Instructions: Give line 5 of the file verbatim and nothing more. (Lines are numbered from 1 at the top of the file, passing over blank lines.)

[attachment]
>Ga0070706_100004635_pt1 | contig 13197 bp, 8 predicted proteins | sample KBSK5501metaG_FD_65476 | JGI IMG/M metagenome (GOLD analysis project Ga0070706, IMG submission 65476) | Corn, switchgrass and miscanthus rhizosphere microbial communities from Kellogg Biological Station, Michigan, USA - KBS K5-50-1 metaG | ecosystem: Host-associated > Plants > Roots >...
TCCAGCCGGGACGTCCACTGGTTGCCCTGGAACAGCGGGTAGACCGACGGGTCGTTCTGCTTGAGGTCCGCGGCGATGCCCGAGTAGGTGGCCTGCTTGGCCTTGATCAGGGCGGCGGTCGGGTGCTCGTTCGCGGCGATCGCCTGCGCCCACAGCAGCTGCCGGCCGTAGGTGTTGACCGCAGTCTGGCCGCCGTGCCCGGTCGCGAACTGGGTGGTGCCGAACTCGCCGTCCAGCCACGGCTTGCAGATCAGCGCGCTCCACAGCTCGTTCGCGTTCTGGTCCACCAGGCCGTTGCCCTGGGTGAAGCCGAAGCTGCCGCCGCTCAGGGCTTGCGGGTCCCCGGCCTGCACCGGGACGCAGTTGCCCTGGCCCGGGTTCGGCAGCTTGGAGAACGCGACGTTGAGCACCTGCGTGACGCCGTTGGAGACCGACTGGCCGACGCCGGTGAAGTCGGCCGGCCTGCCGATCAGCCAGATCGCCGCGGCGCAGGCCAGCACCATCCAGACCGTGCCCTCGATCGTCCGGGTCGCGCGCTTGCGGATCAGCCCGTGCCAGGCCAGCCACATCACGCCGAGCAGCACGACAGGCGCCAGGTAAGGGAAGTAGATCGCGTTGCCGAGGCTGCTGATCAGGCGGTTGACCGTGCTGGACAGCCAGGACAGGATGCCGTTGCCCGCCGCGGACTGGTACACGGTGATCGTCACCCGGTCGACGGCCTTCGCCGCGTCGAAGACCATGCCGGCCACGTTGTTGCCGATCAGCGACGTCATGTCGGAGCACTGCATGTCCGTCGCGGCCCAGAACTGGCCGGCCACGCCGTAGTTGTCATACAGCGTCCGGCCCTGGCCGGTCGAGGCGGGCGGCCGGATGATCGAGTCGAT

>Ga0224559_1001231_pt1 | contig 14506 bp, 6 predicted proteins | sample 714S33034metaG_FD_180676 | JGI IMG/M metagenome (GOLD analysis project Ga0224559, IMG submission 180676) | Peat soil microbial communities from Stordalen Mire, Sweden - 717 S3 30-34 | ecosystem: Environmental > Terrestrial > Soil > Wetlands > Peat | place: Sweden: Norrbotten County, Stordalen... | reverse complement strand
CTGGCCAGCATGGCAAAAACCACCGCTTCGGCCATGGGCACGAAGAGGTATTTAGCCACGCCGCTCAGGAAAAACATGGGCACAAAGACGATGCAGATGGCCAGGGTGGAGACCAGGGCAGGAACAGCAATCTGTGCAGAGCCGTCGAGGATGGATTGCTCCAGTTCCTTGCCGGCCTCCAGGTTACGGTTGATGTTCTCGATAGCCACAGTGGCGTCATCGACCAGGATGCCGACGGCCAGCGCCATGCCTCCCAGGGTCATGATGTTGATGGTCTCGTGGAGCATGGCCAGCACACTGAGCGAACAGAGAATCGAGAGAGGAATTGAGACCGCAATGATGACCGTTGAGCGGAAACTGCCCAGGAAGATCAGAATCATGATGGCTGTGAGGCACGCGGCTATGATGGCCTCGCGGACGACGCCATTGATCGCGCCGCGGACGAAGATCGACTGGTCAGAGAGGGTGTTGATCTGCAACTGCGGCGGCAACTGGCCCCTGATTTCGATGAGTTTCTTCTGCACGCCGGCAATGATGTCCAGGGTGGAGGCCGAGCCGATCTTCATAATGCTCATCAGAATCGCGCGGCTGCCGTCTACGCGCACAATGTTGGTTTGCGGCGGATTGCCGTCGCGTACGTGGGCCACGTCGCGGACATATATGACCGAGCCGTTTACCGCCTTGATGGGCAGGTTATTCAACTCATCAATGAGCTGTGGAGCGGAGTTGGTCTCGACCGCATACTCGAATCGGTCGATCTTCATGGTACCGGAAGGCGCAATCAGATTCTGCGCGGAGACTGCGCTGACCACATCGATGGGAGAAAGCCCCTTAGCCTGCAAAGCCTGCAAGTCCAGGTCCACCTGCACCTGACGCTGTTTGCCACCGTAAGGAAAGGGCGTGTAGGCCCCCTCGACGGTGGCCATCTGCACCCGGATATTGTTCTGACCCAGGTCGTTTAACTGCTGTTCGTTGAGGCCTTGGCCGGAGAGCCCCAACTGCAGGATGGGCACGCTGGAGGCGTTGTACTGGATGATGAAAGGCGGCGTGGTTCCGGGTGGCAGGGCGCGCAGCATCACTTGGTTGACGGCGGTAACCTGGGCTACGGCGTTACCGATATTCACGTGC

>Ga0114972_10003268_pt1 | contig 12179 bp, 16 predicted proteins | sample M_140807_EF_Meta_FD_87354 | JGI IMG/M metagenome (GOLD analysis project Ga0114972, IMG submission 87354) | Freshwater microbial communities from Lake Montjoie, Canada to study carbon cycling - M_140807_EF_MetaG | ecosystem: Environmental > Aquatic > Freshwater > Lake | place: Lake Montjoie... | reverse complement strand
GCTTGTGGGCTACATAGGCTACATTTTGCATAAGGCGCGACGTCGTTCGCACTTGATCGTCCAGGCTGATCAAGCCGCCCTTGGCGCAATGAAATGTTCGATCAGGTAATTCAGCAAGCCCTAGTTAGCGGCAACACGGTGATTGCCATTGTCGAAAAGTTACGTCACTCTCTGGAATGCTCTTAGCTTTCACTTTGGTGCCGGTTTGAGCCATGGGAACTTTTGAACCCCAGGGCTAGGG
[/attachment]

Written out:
>Ga0114972_10003268_pt1 | contig 12179 bp, 16 predicted proteins | sample M_140807_EF_Meta_FD_87354 | JGI IMG/M metagenome (GOLD analysis project Ga0114972, IMG submission 87354) | Freshwater microbial communities from Lake Montjoie, Canada to study carbon cycling - M_140807_EF_MetaG | ecosystem: Environmental > Aquatic > Freshwater > Lake | place: Lake Montjoie... | reverse complement strand